The Pathology of Rotavirus-Associated Deaths, Using New Molecular Diagnostics

Lynch, Maureen; Shieh, Wun-Ju; Tatti, Kathleen; Gentsch, Jon R.; Ferebee-Harris, Tara; Jiang, Baoming; Guarner, Jeannette; Bresee, Joseph S.; Greenwald, Margaret; Cullen, Steve; Davies, H. D.; Trevenen, Cynthia; Zaki, Sherif R.; Glass, Roger I.
November 2003
Clinical Infectious Diseases;11/15/2003, Vol. 37 Issue 10, p1327
Academic Journal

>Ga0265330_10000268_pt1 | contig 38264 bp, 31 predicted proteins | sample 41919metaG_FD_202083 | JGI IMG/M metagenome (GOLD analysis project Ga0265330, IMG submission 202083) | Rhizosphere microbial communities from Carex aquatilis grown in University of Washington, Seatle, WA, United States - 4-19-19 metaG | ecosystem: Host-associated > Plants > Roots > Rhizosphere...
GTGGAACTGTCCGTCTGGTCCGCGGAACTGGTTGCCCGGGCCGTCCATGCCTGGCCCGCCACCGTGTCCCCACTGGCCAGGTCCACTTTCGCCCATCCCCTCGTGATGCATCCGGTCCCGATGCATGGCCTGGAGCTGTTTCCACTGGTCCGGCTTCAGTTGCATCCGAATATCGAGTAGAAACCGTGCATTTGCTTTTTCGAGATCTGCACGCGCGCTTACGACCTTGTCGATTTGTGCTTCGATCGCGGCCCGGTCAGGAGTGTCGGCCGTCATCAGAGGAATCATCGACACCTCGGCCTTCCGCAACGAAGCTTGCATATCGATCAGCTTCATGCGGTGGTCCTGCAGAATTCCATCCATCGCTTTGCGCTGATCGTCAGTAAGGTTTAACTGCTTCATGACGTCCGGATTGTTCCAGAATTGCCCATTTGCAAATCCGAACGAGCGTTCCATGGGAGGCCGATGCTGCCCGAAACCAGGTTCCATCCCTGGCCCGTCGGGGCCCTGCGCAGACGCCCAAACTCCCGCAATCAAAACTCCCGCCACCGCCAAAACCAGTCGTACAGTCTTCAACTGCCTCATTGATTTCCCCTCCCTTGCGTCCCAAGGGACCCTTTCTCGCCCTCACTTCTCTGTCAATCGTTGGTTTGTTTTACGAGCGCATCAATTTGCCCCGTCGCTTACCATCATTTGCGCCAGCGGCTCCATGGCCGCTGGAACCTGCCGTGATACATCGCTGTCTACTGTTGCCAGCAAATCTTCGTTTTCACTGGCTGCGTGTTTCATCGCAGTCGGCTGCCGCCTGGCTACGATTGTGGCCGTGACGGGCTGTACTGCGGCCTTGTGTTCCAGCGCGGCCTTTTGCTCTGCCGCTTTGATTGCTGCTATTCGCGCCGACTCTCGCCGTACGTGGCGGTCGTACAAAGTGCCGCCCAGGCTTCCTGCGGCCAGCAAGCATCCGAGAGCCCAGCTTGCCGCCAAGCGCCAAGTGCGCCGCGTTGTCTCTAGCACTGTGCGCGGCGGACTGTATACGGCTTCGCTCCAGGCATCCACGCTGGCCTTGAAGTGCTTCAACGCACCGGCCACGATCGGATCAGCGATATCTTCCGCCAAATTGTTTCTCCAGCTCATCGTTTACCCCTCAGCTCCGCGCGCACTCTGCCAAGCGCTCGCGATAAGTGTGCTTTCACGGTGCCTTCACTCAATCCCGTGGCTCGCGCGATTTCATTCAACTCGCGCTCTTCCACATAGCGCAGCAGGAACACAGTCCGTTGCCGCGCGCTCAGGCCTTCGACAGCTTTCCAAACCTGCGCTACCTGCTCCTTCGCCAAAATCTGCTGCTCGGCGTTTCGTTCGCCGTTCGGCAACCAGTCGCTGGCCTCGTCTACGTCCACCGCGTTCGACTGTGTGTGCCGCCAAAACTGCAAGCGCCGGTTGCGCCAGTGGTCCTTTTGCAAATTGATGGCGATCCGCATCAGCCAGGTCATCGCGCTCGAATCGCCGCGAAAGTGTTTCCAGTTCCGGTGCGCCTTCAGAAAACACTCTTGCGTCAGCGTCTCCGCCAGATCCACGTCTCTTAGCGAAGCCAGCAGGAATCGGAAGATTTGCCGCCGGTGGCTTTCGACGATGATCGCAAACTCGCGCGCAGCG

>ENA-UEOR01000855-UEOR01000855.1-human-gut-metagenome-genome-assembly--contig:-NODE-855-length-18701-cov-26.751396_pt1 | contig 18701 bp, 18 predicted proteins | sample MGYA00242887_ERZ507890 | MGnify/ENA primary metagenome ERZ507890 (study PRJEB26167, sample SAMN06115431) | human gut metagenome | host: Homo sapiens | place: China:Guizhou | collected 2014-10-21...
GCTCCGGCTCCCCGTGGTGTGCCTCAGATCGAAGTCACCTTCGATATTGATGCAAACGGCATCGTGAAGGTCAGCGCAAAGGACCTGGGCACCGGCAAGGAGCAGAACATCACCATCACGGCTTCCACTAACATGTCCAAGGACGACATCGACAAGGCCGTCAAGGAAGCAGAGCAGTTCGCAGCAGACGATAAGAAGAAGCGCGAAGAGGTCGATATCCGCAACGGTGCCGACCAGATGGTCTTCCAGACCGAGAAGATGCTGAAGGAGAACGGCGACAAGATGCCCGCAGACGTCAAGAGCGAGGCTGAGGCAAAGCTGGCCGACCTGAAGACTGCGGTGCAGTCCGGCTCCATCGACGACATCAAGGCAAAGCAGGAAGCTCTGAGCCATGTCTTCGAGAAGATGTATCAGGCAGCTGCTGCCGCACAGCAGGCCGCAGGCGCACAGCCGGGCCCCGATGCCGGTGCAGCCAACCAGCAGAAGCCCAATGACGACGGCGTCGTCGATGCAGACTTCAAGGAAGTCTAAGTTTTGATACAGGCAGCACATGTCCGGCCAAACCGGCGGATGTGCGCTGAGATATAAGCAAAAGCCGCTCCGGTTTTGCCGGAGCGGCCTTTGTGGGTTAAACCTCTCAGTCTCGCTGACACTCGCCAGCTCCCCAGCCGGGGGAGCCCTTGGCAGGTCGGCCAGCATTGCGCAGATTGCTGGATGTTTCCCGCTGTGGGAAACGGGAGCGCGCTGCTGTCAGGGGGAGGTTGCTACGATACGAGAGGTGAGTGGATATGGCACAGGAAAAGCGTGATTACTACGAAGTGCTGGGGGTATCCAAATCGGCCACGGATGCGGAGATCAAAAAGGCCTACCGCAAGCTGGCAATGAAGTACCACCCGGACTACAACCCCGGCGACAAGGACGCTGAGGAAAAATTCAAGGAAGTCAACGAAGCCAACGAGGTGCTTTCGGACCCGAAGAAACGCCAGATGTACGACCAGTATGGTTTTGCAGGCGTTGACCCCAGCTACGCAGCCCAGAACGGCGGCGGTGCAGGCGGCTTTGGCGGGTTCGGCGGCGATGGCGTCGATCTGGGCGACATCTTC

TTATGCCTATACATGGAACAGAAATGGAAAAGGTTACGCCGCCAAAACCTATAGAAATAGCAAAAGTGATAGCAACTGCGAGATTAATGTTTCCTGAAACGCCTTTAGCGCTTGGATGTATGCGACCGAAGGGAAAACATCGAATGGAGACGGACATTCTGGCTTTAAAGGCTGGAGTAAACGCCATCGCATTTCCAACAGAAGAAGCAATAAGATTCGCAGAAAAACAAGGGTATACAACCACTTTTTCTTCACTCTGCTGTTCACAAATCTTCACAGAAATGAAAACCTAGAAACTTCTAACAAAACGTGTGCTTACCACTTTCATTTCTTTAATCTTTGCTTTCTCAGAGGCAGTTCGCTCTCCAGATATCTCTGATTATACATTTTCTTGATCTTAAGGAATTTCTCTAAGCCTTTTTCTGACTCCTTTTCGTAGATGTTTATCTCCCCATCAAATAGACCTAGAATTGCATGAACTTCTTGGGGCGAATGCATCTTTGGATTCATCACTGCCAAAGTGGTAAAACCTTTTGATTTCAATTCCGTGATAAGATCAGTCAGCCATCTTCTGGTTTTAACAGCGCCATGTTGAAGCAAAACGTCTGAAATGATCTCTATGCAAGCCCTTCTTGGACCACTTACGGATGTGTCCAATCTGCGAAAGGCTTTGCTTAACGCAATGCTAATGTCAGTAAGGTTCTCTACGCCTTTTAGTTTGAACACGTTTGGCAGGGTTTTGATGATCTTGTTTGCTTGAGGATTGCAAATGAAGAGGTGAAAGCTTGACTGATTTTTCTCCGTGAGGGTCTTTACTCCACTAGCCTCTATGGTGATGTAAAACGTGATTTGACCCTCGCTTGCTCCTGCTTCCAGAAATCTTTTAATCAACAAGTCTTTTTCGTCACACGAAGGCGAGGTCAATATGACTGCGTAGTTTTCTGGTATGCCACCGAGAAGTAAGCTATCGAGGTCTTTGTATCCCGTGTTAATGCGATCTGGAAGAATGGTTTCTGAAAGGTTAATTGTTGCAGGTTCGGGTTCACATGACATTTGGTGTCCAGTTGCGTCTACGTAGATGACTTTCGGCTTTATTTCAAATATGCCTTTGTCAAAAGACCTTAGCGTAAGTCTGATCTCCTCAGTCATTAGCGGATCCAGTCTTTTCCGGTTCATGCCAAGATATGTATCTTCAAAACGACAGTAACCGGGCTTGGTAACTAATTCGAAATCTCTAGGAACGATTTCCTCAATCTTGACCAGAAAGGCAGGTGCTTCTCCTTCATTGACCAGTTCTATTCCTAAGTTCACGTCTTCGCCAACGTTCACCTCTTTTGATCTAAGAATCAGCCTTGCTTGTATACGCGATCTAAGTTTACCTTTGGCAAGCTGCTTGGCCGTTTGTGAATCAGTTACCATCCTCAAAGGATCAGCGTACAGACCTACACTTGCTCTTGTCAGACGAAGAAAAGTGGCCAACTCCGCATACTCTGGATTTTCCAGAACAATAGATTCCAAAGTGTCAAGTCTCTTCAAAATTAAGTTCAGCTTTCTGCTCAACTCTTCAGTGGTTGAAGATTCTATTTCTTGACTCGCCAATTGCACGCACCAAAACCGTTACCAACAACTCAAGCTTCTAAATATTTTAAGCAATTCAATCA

Rotavirus, the most common cause of severe, dehydrating gastroenteritis among children worldwide, annually causes ∼500,000 deaths among children aged <5 years. The primary site of rotavirus infection is the small intestine. Pathologic investigations of patients who died of rotavirus infection are limited to data from a few reported autopsies, and dehydration with electrolyte imbalance is believed to be the major cause of death. Several recent reports suggest that children who died during a rotavirus illness were viremic before death, because rotavirus was detected at several extraintestinal sites. We report 3 rotavirus-associated deaths among children, 2 of whom had evidence of rotavirus genome in extraintestinal tissues detected by use of novel molecular diagnostic methods. The part played by rotavirus in fatal cases is unclear and requires additional investigation of diarrhea-associated deaths, because a better understanding might alter the approach to treatment and the need for antiviral therapy.


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